2016/03 LeBreton falls flat on vision and process

While the National Capital Commission was pleased to announce the success of their public consultation with nearly 8,000 responses to the questionnaire on the redevelopment of LeBreton Flats, we are left asking to what end? How will the content of those questionnaires be compiled? Who will see the results? How will public feedback be used, if at all, and at what stage of the decision making process?

Following the close of the online feedback, the NCC chief executive Mark Kristmanson exclaimed:

The high level of civic engagement and serious debate on the redevelopment of LeBreton Flats will help guide this historic project to a successful conclusion.

Yet many, myself included, were disappointed because the public consultation lacked precisely that; opportunity for meaningful engagement and serious debate.

Despite a few leaks, no details were shared about either proposal until the public presentations on January 26 and 27 at the Canadian War Museum. Neither the formal presentations, that were more marketing than informative, or the Q&A session were sufficient for facilitating serious debate.

With only two weeks to participate in the only official form of public feedback, the extremely limited format of the online questionnaire contributed little more than a flood of knee-jerk reactions and poll of individual opinions. Engagement and debate require an opportunity to interact.

The number of questionnaire responses shows sincere public interest. The NCC should be excited. Sadly we have not been given a platform to actively engage in prioritizing goals or guiding principles to construct the groundwork for a responsible and meaningful development.

On the “ladder of citizen participation”—a tool devised in the 1960s by Sherry Arnstein for classifying participation—the LeBreton Flats process sadly falls at best in the “tokenism” category of placation, consultation, and informing. There is no partnership or citizen power.

Especially in the light of the history of the Flats as emblematic of the kind of authoritative control of the highly criticized and problematic mid-century approach to urban planning, we have to wonder whether our present day process is realistically any more sensitive or sensible.

The NCC’s stated goal is “ensuring that Canada’s Capital is a dynamic and inspiring source of pride for all Canadians, and a legacy for generations to come.” As the “largest and most significant urban development site in Canada’s Capital,” the LeBreton Flats redevelopment is expected to live up to that standard.

I am not alone in my concern that the proposal process and terms severely limited the potential for excellence and diversity of options. The terms of the Request for Qualification and Request for Proposals frame LeBreton Flats as a business problem, in need of a business solution, and offering business potential.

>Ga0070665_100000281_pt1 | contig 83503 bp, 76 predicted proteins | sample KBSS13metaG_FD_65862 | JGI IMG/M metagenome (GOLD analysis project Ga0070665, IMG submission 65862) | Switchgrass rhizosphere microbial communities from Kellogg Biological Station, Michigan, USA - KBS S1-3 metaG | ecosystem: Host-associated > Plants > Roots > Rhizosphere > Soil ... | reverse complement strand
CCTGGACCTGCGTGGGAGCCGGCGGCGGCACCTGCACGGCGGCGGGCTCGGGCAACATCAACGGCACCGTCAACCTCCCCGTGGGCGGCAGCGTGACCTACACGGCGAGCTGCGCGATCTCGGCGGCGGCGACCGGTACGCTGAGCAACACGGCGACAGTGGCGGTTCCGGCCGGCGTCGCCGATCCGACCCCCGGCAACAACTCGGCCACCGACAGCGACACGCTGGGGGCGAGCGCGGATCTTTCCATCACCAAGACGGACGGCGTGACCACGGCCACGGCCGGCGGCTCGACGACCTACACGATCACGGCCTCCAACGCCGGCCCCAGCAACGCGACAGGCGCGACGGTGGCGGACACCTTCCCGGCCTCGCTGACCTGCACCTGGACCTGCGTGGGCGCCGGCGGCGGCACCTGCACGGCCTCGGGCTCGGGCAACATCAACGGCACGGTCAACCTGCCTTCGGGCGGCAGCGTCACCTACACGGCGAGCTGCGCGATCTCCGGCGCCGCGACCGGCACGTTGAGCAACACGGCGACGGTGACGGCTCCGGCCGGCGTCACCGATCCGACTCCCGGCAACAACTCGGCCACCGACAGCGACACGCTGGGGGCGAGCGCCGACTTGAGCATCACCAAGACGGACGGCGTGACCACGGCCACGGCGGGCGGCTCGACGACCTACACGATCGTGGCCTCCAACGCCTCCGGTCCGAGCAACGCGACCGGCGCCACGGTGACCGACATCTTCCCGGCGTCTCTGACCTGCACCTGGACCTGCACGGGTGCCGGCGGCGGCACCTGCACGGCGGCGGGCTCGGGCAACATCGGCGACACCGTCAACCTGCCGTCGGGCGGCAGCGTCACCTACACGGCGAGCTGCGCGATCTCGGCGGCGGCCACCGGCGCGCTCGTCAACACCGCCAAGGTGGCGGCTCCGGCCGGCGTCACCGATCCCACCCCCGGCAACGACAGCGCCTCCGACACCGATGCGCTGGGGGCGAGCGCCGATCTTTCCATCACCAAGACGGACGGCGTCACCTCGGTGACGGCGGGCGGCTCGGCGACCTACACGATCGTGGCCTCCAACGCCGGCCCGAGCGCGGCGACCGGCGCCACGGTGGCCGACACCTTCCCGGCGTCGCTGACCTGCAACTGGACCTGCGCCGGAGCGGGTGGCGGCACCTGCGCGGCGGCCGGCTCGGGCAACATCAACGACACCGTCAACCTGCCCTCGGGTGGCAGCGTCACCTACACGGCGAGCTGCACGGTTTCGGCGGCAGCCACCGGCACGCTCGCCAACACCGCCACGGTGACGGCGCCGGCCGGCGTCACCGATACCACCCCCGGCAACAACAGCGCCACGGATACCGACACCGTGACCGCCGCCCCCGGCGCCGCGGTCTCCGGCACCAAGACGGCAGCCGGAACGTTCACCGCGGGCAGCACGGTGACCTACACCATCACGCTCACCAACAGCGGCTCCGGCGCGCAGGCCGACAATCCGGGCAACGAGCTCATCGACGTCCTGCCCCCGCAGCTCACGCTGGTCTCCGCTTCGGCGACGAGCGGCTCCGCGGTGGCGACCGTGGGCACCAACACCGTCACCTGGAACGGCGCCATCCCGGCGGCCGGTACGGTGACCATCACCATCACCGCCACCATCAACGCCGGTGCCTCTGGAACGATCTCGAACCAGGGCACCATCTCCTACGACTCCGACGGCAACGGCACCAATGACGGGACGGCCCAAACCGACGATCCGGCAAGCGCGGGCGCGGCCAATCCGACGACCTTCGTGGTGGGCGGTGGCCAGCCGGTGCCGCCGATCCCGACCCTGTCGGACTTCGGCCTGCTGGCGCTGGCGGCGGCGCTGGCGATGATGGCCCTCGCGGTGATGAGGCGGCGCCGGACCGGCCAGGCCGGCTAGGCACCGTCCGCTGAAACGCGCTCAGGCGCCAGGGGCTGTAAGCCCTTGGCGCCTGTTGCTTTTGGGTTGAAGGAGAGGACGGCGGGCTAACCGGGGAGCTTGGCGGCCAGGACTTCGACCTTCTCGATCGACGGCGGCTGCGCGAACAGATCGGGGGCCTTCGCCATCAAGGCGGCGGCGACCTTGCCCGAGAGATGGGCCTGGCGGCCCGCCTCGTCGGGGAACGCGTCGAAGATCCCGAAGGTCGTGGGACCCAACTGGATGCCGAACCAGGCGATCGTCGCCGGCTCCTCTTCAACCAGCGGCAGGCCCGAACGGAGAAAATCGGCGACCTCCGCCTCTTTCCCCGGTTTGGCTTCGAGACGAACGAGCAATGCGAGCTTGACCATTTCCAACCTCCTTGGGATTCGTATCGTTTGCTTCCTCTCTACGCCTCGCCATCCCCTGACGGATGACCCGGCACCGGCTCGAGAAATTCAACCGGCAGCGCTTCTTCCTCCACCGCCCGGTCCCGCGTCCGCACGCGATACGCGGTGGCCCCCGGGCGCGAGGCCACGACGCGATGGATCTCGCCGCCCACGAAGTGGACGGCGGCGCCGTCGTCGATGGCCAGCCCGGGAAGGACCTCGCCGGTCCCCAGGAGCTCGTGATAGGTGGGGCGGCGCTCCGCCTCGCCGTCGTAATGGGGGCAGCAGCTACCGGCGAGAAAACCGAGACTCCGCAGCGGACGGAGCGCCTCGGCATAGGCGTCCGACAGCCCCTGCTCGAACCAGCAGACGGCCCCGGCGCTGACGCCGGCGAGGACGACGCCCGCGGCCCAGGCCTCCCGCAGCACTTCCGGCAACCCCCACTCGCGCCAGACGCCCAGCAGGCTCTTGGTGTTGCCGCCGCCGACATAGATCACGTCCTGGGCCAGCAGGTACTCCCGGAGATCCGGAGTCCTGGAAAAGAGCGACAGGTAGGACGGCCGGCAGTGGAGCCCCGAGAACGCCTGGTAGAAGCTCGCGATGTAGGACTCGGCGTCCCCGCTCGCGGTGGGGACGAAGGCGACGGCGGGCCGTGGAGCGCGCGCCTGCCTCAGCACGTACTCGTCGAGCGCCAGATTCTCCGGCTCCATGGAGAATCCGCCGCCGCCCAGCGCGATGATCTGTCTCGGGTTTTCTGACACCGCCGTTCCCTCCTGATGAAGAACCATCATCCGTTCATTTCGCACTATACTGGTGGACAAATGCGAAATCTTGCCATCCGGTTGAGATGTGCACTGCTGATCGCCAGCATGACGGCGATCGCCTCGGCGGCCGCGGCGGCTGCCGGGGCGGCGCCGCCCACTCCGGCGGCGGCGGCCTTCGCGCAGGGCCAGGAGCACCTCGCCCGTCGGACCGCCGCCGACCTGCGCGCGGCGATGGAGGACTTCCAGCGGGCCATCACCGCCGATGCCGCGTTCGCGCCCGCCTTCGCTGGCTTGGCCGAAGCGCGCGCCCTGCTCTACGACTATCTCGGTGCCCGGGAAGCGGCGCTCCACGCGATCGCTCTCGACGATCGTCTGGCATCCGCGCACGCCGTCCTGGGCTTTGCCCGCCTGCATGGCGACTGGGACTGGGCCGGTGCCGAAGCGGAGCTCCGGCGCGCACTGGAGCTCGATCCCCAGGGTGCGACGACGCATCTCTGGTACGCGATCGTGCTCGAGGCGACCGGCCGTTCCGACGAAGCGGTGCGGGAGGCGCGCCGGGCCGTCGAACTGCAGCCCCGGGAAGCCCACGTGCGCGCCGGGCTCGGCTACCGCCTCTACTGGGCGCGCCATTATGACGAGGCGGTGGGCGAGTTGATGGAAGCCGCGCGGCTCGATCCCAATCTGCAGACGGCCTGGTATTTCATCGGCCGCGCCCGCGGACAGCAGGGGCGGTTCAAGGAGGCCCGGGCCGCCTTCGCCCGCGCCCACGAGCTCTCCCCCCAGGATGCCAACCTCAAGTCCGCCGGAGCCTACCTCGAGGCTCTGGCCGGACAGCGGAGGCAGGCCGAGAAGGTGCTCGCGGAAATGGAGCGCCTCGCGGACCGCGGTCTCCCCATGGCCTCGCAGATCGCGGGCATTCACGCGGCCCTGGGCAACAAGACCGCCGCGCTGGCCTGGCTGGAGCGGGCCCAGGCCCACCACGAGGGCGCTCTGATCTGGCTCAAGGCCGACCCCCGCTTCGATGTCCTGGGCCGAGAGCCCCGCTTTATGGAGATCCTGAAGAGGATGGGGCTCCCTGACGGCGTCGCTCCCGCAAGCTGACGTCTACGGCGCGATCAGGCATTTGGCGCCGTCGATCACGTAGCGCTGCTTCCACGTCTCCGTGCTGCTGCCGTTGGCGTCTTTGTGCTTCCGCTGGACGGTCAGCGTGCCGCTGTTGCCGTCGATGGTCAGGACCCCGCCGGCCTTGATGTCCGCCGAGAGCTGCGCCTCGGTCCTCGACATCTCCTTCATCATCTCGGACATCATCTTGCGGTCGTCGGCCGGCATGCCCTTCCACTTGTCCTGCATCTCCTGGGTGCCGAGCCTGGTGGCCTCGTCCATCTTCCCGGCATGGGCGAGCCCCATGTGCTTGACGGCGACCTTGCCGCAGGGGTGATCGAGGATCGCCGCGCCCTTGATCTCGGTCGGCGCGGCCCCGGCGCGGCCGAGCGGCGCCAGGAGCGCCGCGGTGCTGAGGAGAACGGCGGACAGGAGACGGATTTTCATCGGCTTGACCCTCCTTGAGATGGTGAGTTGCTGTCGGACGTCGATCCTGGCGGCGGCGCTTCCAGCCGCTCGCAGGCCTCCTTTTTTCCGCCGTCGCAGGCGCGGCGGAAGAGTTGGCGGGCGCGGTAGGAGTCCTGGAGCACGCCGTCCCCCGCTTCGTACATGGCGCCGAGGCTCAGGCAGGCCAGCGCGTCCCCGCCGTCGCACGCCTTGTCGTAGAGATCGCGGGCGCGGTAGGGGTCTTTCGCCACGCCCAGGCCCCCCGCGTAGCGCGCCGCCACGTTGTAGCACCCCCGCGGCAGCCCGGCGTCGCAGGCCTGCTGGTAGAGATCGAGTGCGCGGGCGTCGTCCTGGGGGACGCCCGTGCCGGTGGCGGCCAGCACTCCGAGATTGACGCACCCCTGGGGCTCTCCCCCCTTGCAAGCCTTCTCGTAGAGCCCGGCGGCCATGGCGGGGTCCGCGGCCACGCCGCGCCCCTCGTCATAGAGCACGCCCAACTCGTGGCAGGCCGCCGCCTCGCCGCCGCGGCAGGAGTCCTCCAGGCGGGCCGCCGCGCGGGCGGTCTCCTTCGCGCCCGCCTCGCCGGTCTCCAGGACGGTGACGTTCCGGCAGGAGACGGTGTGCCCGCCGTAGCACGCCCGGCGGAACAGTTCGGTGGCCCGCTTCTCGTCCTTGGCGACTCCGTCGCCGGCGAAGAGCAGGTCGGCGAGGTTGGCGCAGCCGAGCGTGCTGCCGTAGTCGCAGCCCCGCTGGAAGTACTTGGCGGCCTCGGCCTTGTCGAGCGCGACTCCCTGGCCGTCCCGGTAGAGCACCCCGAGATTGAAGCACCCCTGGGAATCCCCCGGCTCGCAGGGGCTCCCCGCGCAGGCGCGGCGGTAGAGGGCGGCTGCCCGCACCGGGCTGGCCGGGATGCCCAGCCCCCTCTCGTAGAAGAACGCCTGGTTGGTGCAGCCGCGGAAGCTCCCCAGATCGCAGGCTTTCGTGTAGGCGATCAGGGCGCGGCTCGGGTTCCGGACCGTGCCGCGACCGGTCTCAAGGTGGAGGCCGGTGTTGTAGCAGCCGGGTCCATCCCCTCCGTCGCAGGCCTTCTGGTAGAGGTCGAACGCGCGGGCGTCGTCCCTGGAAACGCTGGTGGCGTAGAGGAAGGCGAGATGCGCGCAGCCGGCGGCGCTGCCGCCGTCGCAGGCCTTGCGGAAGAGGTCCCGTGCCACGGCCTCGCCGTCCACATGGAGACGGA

The point-rated evaluation outlined within the Request for Proposals substantially prioritizes market rationale and business model requirements over quality or appropriateness of vision. The NCC certainly has a duty to ensure its projects are economically responsible, but economic feasibility and profitability are not the same thing.

The strength of the NCC position on LeBreton Flats is in recognizing it as an important piece of land with significant potential, far greater potential than just economical. To miss this opportunity for an authentic exchange of diverse ideas is hugely disappointing.  We need to clarify what social, cultural, heritage and environmental elements would be “an inspiring source of pride for all Canadians”.

Many argue that we have waited long enough and anything is better than waiting any longer. Precisely because of its significance and troubled history, careful consideration should not be sacrificed in the name of expediency.

With all due respect to the time and efforts invested by the two proponents and the NCC, the process and therefore the proposal falls seriously flat in offering any meaningful or responsible vision that speak to this aspirations of a vision and legacy for the capital.

We are consistently presented with a confrontational process. The proponents are asked to compete; may the best man (most profitable and marketable proposal) win. The public is asked to complain, critique, or concede. How are we supposed to construct or support a collectively meaningful “vision for the capital” when community input is reduced to individual wishlists and personal taste? It is a recipe for irreconcilable disagreements.

From Lansdowne, to the new Central Library, to condo development, to new bikeways and road expansions, the city seems exhausted by and less than sympathetic to complaints about the lack of public consultation. With the additional flurry of 2017 projects moving forward on a very specific deadline, Ottawa is overrun with projects and spreading our collective and individual energy to have a meaningful discussion dangerously thin.

We may want to hold off on celebrating Ottawa’s “extreme makeover” until we see what shortcuts are being overlooked and what kind of lasting legacy we are really left with.

It is not so much a matter of asking for more public consultation. What we need to ask for is more meaningful, transparent, and collaborative goal setting and vision making.

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